In watching Sunday's regular season finale, I couldn't help but think back to March and April and think about how far things have come for this Pirate team in the last six months. In spring training, I was really down on the team because I thought that they were in line to waste another year of Andrew McCutchen's prime, ticking a year closer to 2018 without really competing. They came out of the gate terribly in April, of course, with that 1-5 start and an anemic offense that seemed to be on the way to validating everyone's worst fears before the second home stand even started.
The turning point of the early season had to be the Mike McKenry game, I think. You certainly remember it; with a chance to sweep the pre-season division favorite Reds and get to .500 for the first time, the Pirates fell behind 4-0 in the second inning and were staring down the barrel of a 5-0 deficit in the bottom of the seventh when Mike McKenry lead off with a solo homer. By the time McKenry batted again in the eighth, the Pirates had cut the Reds' lead to 6-4 and his two-run homer tied the game at six. The Pirates kept on scoring and won the game 10-7. On the season's first Sunday, the were 1-5. On the season's second Sunday, they were 6-6.
Six days after that, the Pirates beat the Braves 3-1 in another comeback (they were down 1-0 in the sixth when Andrew McCutchen doubled Starling Marte home, then Gaby Sanchez homered to score both McCutchen and himself) to put their reecord at 9-8. That was the first time that they'd been above .500 all year and I distinctly remember this thought popping into my head out of nowhere that Saturday night: In so many years, we mark the point that the Pirates fall below .500, because it's assumed that they'll never get their heads above water again. What if the opposite happens this year? What if the Pirates never see .500 again because they're on the right side of it?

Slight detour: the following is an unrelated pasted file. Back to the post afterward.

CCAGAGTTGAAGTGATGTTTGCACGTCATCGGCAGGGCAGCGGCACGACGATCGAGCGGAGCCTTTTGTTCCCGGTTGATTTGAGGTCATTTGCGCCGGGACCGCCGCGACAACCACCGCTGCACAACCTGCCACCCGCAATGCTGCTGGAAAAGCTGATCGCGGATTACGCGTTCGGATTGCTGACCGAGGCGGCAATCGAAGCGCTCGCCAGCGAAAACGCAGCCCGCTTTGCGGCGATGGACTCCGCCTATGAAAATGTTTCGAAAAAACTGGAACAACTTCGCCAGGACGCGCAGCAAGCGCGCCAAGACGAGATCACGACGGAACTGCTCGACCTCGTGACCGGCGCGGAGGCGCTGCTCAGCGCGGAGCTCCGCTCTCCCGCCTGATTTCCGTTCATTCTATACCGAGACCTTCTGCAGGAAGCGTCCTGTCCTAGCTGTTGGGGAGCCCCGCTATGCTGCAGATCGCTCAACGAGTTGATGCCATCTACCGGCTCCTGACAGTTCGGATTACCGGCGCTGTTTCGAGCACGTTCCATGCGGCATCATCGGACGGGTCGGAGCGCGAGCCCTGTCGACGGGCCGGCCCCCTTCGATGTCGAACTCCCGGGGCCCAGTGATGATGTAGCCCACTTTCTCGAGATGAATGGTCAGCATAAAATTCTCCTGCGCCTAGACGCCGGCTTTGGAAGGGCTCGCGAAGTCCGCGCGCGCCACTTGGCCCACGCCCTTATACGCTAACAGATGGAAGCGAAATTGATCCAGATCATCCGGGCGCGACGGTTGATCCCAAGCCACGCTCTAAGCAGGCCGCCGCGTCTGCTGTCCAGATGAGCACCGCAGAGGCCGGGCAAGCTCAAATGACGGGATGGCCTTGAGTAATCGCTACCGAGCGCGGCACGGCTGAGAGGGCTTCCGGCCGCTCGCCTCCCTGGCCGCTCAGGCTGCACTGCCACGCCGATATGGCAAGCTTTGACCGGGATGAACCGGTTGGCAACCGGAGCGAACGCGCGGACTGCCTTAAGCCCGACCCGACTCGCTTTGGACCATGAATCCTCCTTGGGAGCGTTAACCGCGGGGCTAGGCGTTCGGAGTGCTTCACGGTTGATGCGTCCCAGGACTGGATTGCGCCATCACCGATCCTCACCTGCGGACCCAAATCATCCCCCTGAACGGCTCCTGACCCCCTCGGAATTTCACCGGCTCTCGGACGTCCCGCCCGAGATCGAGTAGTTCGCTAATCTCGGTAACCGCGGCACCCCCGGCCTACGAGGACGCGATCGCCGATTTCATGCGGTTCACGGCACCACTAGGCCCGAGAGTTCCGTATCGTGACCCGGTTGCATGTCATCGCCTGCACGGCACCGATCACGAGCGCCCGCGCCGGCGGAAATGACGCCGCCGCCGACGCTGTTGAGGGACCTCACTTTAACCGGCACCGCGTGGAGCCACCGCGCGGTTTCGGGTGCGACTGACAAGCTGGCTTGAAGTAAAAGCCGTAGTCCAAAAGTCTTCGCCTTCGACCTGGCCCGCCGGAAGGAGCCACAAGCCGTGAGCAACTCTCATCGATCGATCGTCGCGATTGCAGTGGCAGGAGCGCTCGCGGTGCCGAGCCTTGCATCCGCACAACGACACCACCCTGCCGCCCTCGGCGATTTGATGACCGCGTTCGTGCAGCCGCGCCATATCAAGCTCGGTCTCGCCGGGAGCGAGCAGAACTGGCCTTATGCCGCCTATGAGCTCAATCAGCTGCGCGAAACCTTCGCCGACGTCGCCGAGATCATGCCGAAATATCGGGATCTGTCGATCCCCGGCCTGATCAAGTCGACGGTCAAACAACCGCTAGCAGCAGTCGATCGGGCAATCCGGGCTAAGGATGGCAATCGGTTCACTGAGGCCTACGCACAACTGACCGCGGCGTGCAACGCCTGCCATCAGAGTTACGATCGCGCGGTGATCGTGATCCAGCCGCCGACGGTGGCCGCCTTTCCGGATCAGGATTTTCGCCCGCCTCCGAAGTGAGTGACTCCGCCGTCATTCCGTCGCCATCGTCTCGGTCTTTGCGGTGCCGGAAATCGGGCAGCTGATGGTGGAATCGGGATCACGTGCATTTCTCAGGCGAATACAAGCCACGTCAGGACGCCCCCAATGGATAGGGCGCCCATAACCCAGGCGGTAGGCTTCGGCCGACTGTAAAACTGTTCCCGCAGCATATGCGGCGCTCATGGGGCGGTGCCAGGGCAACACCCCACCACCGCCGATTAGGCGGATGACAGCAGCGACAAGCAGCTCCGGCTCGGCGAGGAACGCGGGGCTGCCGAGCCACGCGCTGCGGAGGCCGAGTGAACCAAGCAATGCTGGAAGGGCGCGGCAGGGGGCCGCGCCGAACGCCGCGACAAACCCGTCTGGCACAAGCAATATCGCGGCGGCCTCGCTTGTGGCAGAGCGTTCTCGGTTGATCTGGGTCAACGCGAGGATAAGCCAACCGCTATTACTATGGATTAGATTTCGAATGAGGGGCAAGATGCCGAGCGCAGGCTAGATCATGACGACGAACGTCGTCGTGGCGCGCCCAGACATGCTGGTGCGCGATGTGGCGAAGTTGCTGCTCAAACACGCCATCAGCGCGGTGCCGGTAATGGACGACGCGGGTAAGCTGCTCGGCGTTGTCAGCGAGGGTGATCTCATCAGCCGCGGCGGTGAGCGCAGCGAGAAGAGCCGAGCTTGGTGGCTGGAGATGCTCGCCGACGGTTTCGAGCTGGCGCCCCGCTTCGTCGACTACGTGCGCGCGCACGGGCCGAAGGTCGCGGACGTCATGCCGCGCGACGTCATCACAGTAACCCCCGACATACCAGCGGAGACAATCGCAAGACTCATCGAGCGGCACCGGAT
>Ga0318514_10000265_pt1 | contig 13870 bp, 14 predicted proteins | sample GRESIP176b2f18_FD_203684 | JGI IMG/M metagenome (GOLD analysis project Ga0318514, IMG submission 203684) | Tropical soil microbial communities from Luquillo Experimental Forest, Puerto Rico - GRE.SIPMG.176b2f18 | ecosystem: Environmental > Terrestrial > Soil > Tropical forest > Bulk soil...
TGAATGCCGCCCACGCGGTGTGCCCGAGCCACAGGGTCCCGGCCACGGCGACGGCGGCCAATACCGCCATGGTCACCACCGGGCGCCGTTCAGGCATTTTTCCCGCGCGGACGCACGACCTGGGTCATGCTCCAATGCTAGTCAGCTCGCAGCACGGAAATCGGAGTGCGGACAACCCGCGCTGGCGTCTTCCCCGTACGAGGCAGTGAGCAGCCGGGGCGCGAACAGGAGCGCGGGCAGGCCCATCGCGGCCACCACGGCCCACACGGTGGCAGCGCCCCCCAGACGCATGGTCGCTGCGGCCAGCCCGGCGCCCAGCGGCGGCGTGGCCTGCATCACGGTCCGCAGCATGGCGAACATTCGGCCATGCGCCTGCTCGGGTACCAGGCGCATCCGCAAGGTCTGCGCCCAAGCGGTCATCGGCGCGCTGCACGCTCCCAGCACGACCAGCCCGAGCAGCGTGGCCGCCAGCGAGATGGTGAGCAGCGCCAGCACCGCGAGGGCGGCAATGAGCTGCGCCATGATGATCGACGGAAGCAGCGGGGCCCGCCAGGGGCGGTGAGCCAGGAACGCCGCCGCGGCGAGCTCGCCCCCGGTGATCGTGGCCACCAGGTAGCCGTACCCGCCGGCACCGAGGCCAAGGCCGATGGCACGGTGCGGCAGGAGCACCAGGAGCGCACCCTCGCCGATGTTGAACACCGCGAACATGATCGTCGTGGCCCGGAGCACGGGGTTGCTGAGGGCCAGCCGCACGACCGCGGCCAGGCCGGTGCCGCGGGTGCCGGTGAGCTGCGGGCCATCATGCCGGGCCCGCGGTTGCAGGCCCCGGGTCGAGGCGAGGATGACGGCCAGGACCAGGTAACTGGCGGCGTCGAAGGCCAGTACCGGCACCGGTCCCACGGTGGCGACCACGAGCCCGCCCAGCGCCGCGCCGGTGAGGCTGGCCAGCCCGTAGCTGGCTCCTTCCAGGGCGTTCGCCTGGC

I laughed that off. It seemed like such a throwaway thought at the time that I didn't bother to put it on WHYGAVS and I'm not certain if I even threw it together into a tweet. The Pirates won again the next day to move their record to 10-8, though, and they never did look back. I'm not sure when I really realized they were legitimate contenders. If you check the playoff odds chart, it was the nine game winning streak in June that vaulted them into odds-on playoff favorites, but I think that it was probably the series at PNC Park against the Cardinals at the end of July that started to make this year really feel different for me. The way the Pirates roared out of the gate in that series to just blow the doors off of the Cardinals four days in a row was something entirely different than Pirate teams we've seen in the past.
94 wins. Let's take a second to appreciate that. The first winning Pirate team in a generation didn't settle for stumbling to 82 wins to create a false celebration in a mediocre season. They didn't make it into the playoffs by winning a weak division. They won more games than all but four teams in all of baseball. It would be easy to point out a handful of games that the Pirates probably should have won that would've given them the edge over the Cardinals in the NL Central, but that ignores the fact that every team has their own handful of those games, I think. The reality is this: the Cardinals finished the season tied with the Red Sox for baseball's best record, and they didn't clinch first place in the division until the season's 160th game. That's how good the Pirates were this year.
Of course, the Pirates' season is not over. In fact, we'll probably remember it by whatever it is that happens on Tuesday and hopefully beyond. For now, though, let's take a minute and just appreciate the 2013 regular season for what it was. The Pirates won 94 games and they're going to the playoffs. It's been one heck of a fun ride.